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Mental Health at Work FAQs

Mental Health at Work FAQs

Recent research has confirmed that there is still a culture of fear and silence around mental health at work, which can prove costly to employers. We look at what is mental health, what managers can do to help and how to avoid discrimination.

Mental health is more common that you think. One in four people will experience symptoms of mental ill health during their lives.
70 million working days are lost in this country every year due to depression, stress and other mental health conditions according to the Chief Medical Officer for England. It is said that the cost estimate to the economy of mental ill health range from £30 billion to £100 billion per year.

Mental illness can cause personal suffering both to the person affected and their family and whilst the figures mentioned above are enormous, the effect on the individual should not be ignored.


Mental health is the mental and emotional state in which we feel able to cope with the normal stresses of everyday life. Mental ill health can range from feeling 'a bit down' to severe mental illnesses such as schizophrenia or bipolar disorder as well as including more common disorders such as stress, anxiety and depression.

As mental health issues are often caused, or contributed to, by pressures of work, employers are in a unique position to prevent problems from arising, to identify them and to assist employees when they do occur. 


Under the Equality Act 2010, a person has a disability if they have a physical or mental impairment that has a substantial and long-term adverse effect on their ability to carry out normal day-to-day activities. In order to be 'long-term', the adverse effect must have lasted (or be expected to last) for more than 12 months.

A serious mental health issue will often constitute a disability, whether it is a long-standing problem or something that has been diagnosed recently.

Some forms of mental illness, such as bipolar disorder, dementia, schizophrenia, depression obsessive-compulsive disorder and, are likely to be classed as a disability.

Stress is now one of the most common reasons for absence from work, accounting for around half of all sickness absences, but it may or may not be a disability, depending on the circumstances.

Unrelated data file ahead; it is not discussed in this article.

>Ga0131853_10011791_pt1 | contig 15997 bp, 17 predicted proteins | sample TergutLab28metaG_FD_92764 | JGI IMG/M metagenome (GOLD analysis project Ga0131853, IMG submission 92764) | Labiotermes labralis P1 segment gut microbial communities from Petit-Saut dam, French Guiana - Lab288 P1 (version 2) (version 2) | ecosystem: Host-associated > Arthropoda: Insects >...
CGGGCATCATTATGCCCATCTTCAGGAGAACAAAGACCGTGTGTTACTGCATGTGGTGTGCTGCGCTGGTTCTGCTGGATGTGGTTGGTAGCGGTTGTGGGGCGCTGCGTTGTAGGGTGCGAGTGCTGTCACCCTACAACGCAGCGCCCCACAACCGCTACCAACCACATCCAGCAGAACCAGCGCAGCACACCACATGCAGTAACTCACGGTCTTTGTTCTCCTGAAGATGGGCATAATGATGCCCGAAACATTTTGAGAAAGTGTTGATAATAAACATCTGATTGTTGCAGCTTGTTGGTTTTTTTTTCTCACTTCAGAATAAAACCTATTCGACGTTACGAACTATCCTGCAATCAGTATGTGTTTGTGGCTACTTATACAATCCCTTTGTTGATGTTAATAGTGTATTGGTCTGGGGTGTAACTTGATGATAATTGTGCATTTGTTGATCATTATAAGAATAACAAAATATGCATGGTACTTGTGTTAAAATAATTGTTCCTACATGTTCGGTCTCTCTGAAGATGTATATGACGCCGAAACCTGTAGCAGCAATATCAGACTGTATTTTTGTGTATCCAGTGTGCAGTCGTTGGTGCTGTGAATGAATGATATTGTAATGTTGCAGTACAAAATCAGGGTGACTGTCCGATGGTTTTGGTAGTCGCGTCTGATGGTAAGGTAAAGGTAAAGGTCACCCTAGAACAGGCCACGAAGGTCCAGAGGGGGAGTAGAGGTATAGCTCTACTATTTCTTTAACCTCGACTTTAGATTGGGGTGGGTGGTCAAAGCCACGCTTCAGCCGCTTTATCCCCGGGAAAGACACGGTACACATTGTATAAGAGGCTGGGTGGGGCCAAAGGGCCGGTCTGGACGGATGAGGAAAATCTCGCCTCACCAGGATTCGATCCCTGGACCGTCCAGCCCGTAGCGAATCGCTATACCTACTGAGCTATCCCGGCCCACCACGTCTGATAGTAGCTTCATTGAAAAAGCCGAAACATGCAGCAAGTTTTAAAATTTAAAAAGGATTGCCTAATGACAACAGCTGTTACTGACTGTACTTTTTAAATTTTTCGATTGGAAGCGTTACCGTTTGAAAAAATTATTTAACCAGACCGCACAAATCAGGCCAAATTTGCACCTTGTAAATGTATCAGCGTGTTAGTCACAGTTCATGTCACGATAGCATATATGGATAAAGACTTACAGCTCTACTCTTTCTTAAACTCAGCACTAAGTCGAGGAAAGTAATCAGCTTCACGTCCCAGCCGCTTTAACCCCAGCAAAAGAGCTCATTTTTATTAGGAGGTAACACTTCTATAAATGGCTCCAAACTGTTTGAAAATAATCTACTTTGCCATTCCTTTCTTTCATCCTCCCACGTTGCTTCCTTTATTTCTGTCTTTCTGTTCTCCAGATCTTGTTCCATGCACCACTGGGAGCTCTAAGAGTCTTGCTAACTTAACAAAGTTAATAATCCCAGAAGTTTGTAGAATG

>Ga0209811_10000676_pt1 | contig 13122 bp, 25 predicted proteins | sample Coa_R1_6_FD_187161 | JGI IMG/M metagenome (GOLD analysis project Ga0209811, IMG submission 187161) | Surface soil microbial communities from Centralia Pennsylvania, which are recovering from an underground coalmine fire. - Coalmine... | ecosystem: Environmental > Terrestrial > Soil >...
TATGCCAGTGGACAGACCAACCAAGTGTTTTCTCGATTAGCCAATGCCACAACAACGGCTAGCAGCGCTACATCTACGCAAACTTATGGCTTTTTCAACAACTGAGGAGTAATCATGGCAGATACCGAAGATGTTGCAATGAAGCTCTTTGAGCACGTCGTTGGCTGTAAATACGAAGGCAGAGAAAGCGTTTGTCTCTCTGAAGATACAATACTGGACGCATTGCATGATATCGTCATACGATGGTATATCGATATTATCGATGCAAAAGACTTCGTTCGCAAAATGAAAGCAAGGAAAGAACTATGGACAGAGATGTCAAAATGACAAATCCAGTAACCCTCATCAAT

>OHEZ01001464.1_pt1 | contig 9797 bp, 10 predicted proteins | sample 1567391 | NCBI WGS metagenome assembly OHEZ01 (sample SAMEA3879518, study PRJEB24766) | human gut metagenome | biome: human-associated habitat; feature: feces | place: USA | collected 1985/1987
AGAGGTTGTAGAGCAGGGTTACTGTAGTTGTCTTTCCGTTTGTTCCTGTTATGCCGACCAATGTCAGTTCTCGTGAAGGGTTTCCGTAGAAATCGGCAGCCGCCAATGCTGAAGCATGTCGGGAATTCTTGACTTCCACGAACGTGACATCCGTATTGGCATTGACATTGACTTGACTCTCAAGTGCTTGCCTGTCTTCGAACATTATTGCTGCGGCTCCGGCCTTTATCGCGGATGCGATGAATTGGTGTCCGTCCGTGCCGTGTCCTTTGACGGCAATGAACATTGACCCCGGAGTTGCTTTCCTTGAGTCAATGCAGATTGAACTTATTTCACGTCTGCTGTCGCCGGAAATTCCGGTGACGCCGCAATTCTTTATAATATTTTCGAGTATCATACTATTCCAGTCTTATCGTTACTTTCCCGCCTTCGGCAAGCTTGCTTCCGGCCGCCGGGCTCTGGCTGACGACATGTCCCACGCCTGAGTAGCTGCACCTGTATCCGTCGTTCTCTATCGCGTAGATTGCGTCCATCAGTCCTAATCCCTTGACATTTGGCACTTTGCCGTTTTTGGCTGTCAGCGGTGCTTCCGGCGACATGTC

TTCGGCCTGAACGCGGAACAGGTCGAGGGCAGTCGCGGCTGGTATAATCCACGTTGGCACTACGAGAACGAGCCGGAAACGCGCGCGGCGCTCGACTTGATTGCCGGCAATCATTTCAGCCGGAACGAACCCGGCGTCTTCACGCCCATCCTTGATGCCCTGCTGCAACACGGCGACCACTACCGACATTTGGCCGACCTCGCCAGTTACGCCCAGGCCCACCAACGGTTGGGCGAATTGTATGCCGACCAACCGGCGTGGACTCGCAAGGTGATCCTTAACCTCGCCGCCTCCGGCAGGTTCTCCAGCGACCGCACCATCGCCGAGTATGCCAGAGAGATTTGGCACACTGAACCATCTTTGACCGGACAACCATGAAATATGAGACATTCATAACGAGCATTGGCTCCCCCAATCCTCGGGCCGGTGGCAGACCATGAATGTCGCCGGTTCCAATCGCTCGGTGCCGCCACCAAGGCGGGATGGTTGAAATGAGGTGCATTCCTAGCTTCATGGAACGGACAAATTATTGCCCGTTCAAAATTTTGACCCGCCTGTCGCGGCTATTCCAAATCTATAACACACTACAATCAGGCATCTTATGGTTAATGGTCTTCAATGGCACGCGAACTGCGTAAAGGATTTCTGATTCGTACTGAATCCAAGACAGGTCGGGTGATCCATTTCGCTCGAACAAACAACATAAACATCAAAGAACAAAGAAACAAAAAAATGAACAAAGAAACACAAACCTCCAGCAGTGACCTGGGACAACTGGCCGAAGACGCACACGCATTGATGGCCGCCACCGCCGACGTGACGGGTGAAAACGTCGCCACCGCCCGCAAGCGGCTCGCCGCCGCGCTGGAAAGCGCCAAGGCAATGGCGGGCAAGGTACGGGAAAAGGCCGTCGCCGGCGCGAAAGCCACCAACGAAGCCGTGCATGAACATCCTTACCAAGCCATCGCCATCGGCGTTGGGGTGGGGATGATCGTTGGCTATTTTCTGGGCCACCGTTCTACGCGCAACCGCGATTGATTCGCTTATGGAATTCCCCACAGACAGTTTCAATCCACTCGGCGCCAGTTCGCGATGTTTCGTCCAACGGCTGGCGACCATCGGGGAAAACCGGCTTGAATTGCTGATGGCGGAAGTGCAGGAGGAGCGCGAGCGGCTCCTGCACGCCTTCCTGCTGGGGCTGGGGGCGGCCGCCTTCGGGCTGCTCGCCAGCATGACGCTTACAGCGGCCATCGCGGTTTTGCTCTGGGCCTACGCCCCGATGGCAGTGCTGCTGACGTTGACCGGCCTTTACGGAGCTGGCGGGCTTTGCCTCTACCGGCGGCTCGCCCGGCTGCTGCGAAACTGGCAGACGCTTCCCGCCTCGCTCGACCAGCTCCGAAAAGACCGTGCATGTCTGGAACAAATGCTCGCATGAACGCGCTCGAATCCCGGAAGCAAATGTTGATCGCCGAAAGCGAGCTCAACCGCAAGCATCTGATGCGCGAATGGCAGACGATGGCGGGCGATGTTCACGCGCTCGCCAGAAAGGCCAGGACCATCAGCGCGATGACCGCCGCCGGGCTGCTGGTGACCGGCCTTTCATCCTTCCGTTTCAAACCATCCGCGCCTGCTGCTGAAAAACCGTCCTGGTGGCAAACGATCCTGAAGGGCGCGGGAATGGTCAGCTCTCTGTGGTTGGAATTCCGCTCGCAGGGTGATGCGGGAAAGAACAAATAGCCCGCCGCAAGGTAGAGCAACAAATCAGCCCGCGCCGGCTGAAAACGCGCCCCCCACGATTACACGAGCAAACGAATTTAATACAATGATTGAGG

This is one of the most significant questions; it is vastly important to tackle mental illness in the workplace before it becomes a major issue. A few years ago a Germanwing's pilot deliberately crashed into the French Alps after hiding his mental health issues from his employer.

An employee's manager is too often unwilling to intrude into the employee's personal life but it is important to take action, particularly if there are concerns about the safety of the employee, their colleagues, or the public.

Employers and managers can help by establishing a culture of openness and taking steps to promote mental wellbeing at work, such as:

  • Monitoring workload
  • Holding return to work interviews after sickness absence
  • Holding regular review meetings with individuals
  • Carrying out staff surveys
  • Making flexible working arrangements available
  • Offering resilience training
  • Reviewing sickness absence data

An employee's line manager is often the first to notice changes in behaviour or performance that could indicate a mental health issue. They should be trained to identify the symptoms of mental illness and what to do if they spot a potential problem. This could involve speaking to the employee and referring them to occupational health, their GP, the Fit for Work service or counselling. 

All employers have a legal duty to ensure, as far as is reasonably practicable, the health, safety and welfare at work of all their employees. An employer should be carrying out risk assessments and managing activities to reduce the incidence of hazards. 


Under the Equality Act 2010, employers must not treat a disabled person less favourably for a reason relating to their disability, without a justifiable reason. This means that an employer must not:

  • Refuse to employ someone because of a disability
  • Subject them to a detriment such as paying them less, offering them fewer hours of work
  • Refusing to send them on a training course or failing to promote them
  • Dismiss them without having a good reason and following the correct procedure
  • Allow a disabled employee to be bullied or harassed

Employers are also under a duty to make reasonable adjustments to support disabled employees at work. In the case of those with a mental illness, this could mean being more flexible around start times, reducing workload, moving the employee's workstation to somewhere quieter, allowing a phased return to work from sickness absence, transferring the employee to other duties or decreasing working hours. Reasonable adjustments should be discussed and agreed with the individual and employers should avoid making assumptions about the employee's illness or stereotyping the employee.


For expert legal employment advice on mental health in the workplace, Pinney Talfourd solicitors in Essex and London are able to assist. We have an experienced and dedicated team of specialist employment lawyers based in offices across the county who have advised employers upon how to best tackle mental health issues at work.

We have late night and Saturday appointments available and offer a free initial telephone consultation for all new employment law enquiries. You can book your free initial employment consultation using our online booking form or by calling your local office. This telephone appointment will allow you to explain the situation with an expert lawyer and discuss the best steps to minimise stress and delays.

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